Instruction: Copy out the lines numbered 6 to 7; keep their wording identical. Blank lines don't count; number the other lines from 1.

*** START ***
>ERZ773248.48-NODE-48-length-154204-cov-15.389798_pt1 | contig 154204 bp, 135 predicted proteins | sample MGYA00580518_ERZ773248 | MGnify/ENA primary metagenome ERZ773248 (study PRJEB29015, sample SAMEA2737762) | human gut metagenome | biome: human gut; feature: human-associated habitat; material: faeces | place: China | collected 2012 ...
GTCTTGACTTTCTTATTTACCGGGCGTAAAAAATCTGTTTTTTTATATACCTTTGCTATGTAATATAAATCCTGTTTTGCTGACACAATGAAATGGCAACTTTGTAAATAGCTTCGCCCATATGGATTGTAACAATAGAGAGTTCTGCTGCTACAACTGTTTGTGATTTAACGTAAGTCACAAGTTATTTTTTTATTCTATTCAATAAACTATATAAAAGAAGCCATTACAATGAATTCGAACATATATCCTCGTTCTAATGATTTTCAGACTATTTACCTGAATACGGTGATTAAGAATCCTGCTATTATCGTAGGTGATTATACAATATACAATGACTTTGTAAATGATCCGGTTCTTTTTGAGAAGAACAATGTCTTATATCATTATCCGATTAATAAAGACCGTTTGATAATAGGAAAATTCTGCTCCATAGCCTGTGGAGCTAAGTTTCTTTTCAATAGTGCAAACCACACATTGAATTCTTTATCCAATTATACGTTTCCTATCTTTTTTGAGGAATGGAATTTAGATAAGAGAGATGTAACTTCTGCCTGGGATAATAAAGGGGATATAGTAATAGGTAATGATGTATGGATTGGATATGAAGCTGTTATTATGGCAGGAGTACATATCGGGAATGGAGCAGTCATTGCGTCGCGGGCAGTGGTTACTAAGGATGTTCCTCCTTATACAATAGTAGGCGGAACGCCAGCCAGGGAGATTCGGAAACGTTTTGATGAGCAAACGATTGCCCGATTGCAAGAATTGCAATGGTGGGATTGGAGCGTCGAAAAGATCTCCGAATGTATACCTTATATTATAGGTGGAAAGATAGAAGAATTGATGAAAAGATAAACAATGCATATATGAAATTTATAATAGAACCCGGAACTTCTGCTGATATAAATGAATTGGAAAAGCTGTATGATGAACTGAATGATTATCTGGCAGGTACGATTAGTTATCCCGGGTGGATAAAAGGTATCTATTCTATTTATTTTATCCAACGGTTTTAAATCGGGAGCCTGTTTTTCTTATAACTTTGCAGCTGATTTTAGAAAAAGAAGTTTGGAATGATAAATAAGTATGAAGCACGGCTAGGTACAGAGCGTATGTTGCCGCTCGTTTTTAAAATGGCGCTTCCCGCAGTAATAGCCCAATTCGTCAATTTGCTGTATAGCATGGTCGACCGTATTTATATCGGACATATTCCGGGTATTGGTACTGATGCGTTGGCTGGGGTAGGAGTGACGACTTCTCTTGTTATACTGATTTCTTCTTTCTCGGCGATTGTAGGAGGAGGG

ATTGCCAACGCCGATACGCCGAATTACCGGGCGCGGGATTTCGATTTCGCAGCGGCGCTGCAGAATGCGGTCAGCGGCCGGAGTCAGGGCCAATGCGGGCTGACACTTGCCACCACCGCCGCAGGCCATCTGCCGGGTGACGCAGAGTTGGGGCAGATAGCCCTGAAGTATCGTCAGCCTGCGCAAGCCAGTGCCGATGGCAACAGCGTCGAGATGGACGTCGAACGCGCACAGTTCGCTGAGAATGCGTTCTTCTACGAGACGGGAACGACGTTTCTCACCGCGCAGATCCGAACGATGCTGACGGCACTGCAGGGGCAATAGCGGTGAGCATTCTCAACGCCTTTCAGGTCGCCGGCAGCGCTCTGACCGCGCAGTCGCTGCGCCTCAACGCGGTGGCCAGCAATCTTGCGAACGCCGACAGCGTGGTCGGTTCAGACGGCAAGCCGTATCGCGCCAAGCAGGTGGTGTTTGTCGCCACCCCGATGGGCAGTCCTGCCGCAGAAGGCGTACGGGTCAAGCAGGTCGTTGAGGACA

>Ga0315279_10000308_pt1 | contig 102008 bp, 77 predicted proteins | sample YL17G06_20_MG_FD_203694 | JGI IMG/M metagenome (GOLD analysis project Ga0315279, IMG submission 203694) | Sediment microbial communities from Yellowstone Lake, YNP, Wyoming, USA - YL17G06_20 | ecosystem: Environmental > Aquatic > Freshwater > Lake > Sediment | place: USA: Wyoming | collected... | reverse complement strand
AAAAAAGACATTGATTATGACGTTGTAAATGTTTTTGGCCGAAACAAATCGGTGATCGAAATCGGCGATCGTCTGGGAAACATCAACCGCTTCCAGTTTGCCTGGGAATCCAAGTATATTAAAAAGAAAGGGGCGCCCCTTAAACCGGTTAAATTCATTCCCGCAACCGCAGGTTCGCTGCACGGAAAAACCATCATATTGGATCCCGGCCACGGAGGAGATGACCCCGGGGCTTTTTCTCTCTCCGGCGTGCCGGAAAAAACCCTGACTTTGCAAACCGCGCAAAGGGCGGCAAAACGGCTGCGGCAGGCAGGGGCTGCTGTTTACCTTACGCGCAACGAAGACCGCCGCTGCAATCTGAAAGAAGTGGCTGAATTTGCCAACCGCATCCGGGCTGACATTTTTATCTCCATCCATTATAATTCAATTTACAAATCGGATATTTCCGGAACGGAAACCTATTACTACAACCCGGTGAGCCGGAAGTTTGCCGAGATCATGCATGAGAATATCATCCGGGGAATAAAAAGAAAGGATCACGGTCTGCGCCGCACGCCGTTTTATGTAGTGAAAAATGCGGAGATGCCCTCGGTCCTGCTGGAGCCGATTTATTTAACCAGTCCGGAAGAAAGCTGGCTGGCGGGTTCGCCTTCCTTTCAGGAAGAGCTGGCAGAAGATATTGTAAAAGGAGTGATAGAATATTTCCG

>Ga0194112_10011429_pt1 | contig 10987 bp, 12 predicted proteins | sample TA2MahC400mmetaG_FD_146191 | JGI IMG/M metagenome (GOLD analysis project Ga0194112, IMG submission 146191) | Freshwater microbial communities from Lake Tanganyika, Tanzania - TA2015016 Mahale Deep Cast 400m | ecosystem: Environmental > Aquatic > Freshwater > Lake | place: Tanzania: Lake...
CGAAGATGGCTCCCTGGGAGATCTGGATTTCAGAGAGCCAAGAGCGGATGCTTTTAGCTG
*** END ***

>Ga0194112_10011429_pt1 | contig 10987 bp, 12 predicted proteins | sample TA2MahC400mmetaG_FD_146191 | JGI IMG/M metagenome (GOLD analysis project Ga0194112, IMG submission 146191) | Freshwater microbial communities from Lake Tanganyika, Tanzania - TA2015016 Mahale Deep Cast 400m | ecosystem: Environmental > Aquatic > Freshwater > Lake | place: Tanzania: Lake...
CGAAGATGGCTCCCTGGGAGATCTGGATTTCAGAGAGCCAAGAGCGGATGCTTTTAGCTG